While a casual tea party with your family or friends doesn’t need to adhere to strict etiquette rules, it’s still good to know how to set out the milk and sugar in a sophisticated way.
Below we’ll take you through the table arrangements for a tea party step by step, as well as provide some extra tips to take your tea party to the next level!
Things You’ll Need For A Tea Party
Step 1: Think About The Structure Of Your Tea Party
Many people host tea parties in the afternoon between lunch and dinner, and provide smaller snacks like scones or sandwiches.
You can serve these buffet style to avoid having to lay out place settings, or you can make it a sit-down party with a particular selection of utensils and tableware.
If you want to host a more formal tea party, (see also: 8 Tea Party Birthday Ideas To Raise Your Pinkie)you will probably need more implements, but this will also be according to what food you’re serving.
A tea party that takes place in the evening is officially called ‘high tea,’ but it’s a term that is often commonly misused to describe tea parties generally.
Step 2: Lay Out A Beautiful Tablecloth
If you’re hosting a sit-down party, the table must be big enough to accommodate every guest, and the food should be able to fit in the middle of the table.
If you’re hosting a party in the evening and serving a full meal, then you just need room on the table for each course.
Step 3: Place Your Plates In The Middle Of Every Place Setting
Tea party guests are normally provided with just one plate, unless your tea party (see also: What To Wear To A Tea Party?)has multiple courses. In an ideal situation, you should serve a luncheon plate that’s around 9.5 inches, but if needed you can use other sized plates too.
Step 4: Fold Linen Napkin For Your Guests
You can fold your napkin into a triangle, square, or rectangle and place them on the left side of your plate, with the open edge on the right side of your plate.
If you want to save some space on your table, you can also plate your napkins in the middle of your plate and it will look just as sophisticated.
Step 5: Set Out The Cutlery And Arrange The Saucers And Teacups
Providing guests with 1 or 2 utensils may be enough depending on what you’re serving. You should place a small spoon on the right side of each plate so your guest can stir their tea.
When serving food that is messy or sticky you should also place a small fork on the life side of your plate, and at least one knife between the spoon and the plate.
If you’re serving jam and other spreads, you should also provide a butter knife, and if you’re serving meat then you should provide steak knives too. However, all spreads should have a serving spoon alongside it.
If you’re hosting a high tea party (see also: How To Host A Tea Party)with more than one course, provide suitable utensils for every course.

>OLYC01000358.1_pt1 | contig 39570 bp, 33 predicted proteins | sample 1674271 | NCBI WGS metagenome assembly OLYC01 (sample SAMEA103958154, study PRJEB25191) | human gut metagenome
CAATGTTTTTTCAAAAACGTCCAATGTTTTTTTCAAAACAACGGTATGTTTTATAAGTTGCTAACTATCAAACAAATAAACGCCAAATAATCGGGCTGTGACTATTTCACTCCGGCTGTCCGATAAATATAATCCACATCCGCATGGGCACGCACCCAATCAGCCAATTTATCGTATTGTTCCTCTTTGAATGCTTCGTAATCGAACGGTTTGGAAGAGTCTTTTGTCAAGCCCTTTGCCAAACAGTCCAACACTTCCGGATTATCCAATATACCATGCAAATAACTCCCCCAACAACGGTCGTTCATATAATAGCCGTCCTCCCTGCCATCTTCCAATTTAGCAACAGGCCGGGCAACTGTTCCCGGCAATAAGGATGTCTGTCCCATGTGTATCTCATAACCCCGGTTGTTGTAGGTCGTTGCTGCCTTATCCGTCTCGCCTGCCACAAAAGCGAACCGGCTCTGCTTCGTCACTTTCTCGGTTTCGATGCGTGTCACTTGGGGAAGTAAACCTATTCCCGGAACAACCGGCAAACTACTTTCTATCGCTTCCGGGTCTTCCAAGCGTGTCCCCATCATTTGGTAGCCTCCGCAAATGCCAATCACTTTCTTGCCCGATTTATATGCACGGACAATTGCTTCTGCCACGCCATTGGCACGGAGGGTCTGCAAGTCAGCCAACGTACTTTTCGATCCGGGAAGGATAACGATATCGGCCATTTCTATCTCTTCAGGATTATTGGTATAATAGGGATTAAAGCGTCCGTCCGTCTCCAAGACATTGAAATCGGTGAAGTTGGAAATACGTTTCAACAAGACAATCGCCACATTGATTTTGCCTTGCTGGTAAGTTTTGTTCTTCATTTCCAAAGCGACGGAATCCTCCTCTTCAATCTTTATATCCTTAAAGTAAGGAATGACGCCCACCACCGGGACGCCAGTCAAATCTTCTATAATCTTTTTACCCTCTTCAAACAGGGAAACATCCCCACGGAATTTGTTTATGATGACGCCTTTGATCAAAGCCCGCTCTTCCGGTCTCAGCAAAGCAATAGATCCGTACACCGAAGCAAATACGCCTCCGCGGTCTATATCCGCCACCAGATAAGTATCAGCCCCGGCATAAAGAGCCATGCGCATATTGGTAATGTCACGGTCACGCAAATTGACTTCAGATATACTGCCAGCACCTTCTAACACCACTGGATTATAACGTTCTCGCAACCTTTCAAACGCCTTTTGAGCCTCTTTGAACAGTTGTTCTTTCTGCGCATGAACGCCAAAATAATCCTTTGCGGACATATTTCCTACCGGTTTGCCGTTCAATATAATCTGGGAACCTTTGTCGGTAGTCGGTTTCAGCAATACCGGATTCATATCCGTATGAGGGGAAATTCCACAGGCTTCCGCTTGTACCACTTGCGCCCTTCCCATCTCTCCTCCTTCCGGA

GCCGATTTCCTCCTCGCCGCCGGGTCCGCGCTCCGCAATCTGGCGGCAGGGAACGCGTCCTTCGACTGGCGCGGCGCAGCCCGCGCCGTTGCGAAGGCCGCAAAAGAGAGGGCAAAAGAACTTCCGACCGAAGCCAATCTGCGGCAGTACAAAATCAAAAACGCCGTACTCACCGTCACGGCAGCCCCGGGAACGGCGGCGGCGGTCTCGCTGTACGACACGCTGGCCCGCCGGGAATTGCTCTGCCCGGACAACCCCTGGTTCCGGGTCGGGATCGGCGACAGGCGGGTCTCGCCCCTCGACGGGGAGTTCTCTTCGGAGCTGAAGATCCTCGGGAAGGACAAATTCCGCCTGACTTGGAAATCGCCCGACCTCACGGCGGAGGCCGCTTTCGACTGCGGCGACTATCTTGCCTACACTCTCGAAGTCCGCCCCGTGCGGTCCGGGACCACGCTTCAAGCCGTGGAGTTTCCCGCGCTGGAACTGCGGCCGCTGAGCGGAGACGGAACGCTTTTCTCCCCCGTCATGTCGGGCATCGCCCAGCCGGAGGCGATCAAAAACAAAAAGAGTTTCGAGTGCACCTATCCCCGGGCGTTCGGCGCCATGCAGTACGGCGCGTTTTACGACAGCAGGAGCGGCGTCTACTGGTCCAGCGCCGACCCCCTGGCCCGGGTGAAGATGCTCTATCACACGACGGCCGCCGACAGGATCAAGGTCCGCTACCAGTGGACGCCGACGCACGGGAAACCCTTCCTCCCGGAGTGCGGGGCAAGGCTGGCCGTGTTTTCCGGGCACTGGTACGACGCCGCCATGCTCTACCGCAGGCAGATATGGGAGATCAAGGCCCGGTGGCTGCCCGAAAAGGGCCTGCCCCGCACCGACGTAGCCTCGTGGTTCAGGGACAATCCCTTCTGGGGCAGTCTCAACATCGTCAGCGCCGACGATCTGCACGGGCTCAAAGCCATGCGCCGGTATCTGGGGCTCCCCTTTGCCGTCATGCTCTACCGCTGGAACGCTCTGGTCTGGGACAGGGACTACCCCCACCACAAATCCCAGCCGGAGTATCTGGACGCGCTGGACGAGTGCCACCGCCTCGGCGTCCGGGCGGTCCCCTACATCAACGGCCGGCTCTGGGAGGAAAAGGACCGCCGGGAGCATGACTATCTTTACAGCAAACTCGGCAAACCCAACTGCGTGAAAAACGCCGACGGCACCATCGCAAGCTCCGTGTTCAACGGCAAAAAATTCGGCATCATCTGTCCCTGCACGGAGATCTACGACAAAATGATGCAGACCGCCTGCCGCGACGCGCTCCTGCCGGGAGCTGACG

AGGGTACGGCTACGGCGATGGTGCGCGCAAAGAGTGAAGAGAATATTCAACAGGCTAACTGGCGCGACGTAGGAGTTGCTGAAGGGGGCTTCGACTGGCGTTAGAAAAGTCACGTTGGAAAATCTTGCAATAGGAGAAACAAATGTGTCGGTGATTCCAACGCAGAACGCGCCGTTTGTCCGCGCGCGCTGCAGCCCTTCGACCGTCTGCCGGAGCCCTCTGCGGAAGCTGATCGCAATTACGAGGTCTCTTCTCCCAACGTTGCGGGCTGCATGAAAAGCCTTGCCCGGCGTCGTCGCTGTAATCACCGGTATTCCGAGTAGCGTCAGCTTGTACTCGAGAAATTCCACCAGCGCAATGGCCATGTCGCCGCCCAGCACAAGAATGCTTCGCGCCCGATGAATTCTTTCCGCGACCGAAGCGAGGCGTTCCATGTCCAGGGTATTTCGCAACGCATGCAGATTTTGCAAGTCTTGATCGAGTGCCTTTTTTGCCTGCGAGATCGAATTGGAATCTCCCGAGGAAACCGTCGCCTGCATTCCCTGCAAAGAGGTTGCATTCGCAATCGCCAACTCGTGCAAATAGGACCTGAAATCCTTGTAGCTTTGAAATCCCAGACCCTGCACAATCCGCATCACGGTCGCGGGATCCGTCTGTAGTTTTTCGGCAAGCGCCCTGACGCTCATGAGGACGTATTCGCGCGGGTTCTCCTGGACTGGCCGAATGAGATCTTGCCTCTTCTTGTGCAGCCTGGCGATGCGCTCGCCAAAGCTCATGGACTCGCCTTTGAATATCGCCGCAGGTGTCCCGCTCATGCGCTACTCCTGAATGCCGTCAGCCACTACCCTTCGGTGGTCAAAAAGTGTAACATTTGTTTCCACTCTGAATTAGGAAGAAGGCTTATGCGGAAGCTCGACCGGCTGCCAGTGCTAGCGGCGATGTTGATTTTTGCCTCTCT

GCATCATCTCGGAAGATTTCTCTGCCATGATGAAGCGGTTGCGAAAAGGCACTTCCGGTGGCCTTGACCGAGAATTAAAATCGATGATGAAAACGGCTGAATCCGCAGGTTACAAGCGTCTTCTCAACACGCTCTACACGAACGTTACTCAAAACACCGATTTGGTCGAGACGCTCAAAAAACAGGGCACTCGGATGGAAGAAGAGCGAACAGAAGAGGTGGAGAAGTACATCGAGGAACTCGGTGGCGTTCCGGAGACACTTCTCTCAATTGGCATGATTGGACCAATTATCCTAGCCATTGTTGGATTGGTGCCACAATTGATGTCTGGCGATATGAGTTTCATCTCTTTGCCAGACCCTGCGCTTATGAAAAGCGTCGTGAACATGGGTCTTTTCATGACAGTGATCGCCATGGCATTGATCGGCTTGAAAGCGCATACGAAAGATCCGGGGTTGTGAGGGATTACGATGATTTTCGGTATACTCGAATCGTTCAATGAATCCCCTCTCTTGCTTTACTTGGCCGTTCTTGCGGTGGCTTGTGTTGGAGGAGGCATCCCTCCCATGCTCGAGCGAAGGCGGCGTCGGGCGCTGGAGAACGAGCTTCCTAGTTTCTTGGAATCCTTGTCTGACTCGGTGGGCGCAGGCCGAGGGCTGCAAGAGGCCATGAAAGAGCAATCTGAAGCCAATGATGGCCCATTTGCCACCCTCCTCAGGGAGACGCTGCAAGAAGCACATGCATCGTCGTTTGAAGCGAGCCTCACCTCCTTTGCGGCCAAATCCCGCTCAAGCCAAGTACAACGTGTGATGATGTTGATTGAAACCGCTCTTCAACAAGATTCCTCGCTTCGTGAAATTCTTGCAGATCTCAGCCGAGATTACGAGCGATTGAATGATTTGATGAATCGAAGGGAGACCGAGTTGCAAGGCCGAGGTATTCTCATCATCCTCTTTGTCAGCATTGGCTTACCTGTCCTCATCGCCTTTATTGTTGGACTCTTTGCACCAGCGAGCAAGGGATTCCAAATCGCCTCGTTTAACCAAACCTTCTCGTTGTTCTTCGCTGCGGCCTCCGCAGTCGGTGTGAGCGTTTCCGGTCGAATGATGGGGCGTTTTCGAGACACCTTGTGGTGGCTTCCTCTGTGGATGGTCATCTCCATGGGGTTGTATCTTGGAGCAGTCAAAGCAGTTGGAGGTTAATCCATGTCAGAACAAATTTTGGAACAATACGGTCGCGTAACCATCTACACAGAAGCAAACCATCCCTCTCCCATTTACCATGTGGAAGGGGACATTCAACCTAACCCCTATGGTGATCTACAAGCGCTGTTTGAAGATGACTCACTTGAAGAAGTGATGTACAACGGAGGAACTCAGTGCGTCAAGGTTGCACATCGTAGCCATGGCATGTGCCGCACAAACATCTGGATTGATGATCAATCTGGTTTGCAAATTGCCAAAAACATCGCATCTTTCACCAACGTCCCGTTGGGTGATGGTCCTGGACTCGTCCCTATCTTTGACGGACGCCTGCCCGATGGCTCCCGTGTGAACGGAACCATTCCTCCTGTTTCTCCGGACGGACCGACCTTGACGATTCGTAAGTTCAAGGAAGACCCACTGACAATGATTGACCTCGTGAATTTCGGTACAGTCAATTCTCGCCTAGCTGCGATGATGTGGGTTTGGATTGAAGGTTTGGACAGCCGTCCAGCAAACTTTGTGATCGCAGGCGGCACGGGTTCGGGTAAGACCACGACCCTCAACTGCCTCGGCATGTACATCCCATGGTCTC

Step 6: Set Out Small Waste Bowls (Optional)
Waste bowls are where guests put their lemon edges or tea leaves. They are often the smallest piece of tableware on your table and should be on the left of your place settings, above the fork or napkin.
The waste bowl is a pretty niche component of a tea service, so if you don’t have one, don’t worry!
Step 7: Place Extra Glasses On The Table If Necessary
Water glasses should also be provided and be placed adobe the knives. If you have no knives on the table, then they should be placed above the teacups.
If you’re serving refreshments like champagne or lemonade, place suitable glasses on the right-hand side of the water glass.
Step 8: Set Up The Tea Service On The Edge Of The Table
You should brew a few varieties of tea for your tea party, served in its own teapot. Ideally, the tea leaves should be taken out or in a strainer to avoid tea leaves ending up in the cups.
If you don’t own a silver tray or matching tea service this isn’t a problem, but it’s important you provide all the necessary tea utensils.
These would be a sugar bowl with sugar tongs and sugar cubes, or granulated white sugar and a spoon, a small pitcher, or creamer with milk, a hot water pitcher for those who like to dilute their tea, and a tray of lemon slices that guests can put in their tea, or lemon wedges wrapped in gauze so they don’t spurt when they’re squeezed.
Step 9: Set Up Hot Cocoa, Coffee Or An Extra Tea Tray On The Table
If you’re hosting a large tea party, you can also set up two different stations for guests to make their own hot beverages. Some guests might appreciate hot cocoa or coffee for those who don’t like tea.
However, if all your guests enjoy tea you can just provide a wider range of tea options. Make sure you’re providing enough tea additions on both sides of the table. When serving coffee, you just need to provide cream and sugar at this station.
Extra Tips For Setting A Tea Party Table
Opt to serve tea in a Russian-inspired samovar rather than a tea teapot: Russian tea parties tend to use samovar – tall, thin glasses – rather than teapots to serve tea, but you should make sure the glasses are heat-safe.
Make your tea party more elegant by using traditional doilies: Authentic, hand-embroidered doilies can be found on online auctions and in antique stores.
Serve food suitable for a tea party: (see also: Tea Party Food Ideas)Biscuits or cookies, brandy snaps, cakes, cupcakes, finger sandwiches, lamingtons, pavlova, and tarts.
Tea parties are a great, sophisticated way to get together with your friends, and while a casual get-together doesn’t need to follow etiquette rules, putting together a tea party following the above steps makes sure your party has everything you need and makes your guests happy!